This phrase attributed to the remarkable Eleanor Roosevelt is perhaps a little overused. It’s has become the preserve of a particular type of leadership conference, and a particular type of motivational sign – both of which are rather irritating. What of the phrase itself though? Is this useful practice? Does scaring myself benefit me?
I think it does. One of the bonuses of living with anxiety, and being the queen of catastrophising means that pretty much everything scares me – some days it takes all my courage to take out the bins. I’m also a big believer that fear exists to protect us, and that there are some things that are do not need to be done (bungee jumpers I’m looking at you). I’ve done scary things that I will never do again, like being on the back of a moped in Saigon, and others that have given me courage to repeat the experience, like being brave enough to read my column at the launch of issue two of Spelt magazine, or simply to submit my work for publication.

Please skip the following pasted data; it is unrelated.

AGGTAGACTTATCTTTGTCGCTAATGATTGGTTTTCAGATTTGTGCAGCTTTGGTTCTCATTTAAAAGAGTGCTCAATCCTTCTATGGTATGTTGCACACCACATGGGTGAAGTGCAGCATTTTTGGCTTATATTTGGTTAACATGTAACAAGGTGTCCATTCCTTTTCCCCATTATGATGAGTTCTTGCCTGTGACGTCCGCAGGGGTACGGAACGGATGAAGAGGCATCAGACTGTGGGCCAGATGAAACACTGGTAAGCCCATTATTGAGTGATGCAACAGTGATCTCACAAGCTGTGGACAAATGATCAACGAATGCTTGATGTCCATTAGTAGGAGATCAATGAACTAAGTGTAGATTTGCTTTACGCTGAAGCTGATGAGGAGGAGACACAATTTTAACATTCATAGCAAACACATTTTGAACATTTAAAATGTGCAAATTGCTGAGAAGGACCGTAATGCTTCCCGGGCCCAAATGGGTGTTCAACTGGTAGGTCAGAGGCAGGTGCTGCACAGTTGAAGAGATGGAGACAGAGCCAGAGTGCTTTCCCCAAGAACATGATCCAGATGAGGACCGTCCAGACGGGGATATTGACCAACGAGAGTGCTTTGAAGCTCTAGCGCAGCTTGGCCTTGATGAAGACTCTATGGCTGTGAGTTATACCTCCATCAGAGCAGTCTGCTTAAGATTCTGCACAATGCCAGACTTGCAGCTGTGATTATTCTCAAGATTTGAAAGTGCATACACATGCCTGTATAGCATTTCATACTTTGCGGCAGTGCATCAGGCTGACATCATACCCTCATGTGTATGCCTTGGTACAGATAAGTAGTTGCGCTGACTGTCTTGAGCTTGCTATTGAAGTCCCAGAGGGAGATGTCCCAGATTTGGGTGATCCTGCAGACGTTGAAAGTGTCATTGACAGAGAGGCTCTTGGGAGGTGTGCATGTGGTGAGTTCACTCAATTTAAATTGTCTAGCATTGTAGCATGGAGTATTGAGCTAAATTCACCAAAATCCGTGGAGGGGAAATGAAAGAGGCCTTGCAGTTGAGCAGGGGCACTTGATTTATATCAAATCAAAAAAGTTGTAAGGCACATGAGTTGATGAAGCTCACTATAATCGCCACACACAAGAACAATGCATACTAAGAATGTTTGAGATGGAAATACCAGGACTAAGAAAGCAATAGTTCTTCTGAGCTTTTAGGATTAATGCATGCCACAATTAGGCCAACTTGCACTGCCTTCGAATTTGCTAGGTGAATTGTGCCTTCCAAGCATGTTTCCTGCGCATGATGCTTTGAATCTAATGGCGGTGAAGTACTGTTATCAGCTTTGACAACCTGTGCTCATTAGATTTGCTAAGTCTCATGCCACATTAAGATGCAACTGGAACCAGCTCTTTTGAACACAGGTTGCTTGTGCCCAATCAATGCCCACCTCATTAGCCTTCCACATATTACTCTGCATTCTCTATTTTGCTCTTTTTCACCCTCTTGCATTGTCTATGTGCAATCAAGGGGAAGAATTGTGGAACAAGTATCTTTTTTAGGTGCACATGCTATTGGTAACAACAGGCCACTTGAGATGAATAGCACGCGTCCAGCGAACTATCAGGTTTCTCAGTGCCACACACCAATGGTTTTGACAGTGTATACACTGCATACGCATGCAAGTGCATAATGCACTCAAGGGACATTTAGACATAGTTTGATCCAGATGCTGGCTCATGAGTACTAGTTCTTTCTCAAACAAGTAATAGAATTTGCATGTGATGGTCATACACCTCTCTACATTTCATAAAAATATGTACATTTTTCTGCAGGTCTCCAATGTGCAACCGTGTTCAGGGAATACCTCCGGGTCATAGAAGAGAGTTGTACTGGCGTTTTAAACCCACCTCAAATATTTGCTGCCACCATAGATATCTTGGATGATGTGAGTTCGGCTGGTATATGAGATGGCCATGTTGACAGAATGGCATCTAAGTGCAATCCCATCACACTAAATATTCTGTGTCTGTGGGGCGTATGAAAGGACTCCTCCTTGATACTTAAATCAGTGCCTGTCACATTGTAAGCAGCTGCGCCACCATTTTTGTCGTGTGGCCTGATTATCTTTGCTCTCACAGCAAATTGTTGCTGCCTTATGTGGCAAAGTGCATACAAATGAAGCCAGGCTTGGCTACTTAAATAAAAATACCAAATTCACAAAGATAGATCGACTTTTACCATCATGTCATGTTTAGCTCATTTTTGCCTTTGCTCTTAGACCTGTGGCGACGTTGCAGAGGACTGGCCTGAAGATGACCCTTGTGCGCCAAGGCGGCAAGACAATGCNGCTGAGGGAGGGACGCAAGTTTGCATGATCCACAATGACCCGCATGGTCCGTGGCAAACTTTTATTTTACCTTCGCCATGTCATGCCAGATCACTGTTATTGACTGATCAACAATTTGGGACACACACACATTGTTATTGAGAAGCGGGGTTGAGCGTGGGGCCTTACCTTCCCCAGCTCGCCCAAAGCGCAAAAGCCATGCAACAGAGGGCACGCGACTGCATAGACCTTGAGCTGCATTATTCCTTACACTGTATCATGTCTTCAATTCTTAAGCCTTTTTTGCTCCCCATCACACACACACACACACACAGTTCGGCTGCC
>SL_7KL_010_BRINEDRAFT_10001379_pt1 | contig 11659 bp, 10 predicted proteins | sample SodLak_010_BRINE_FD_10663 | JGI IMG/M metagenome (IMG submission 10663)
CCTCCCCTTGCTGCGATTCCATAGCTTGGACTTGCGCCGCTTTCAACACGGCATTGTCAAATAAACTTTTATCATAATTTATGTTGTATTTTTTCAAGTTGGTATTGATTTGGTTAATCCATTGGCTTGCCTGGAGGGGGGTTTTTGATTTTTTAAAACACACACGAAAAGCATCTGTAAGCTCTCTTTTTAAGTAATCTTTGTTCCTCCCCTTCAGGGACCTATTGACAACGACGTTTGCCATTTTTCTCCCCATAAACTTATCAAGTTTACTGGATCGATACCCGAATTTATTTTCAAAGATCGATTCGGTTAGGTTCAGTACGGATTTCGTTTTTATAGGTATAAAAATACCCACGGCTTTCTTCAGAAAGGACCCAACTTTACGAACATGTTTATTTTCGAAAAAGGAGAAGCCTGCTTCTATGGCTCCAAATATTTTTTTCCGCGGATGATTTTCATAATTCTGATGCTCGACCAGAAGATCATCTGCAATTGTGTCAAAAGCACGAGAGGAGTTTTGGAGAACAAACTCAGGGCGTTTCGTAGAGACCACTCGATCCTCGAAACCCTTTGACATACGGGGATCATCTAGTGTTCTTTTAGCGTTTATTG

With this in mind, I’m about to embark on a new venture – I’m hoping to record a collection of poetry readings. It’s something that feels essential if I want to help my work reach a wider audience. It also scares the living daylights out of me. Nonetheless, I have a little camera, I’ve figured out the software and I’m almost ready to roll . My first recording will be on Sunday morning, and I hope to upload shortly afterwards so watch this space!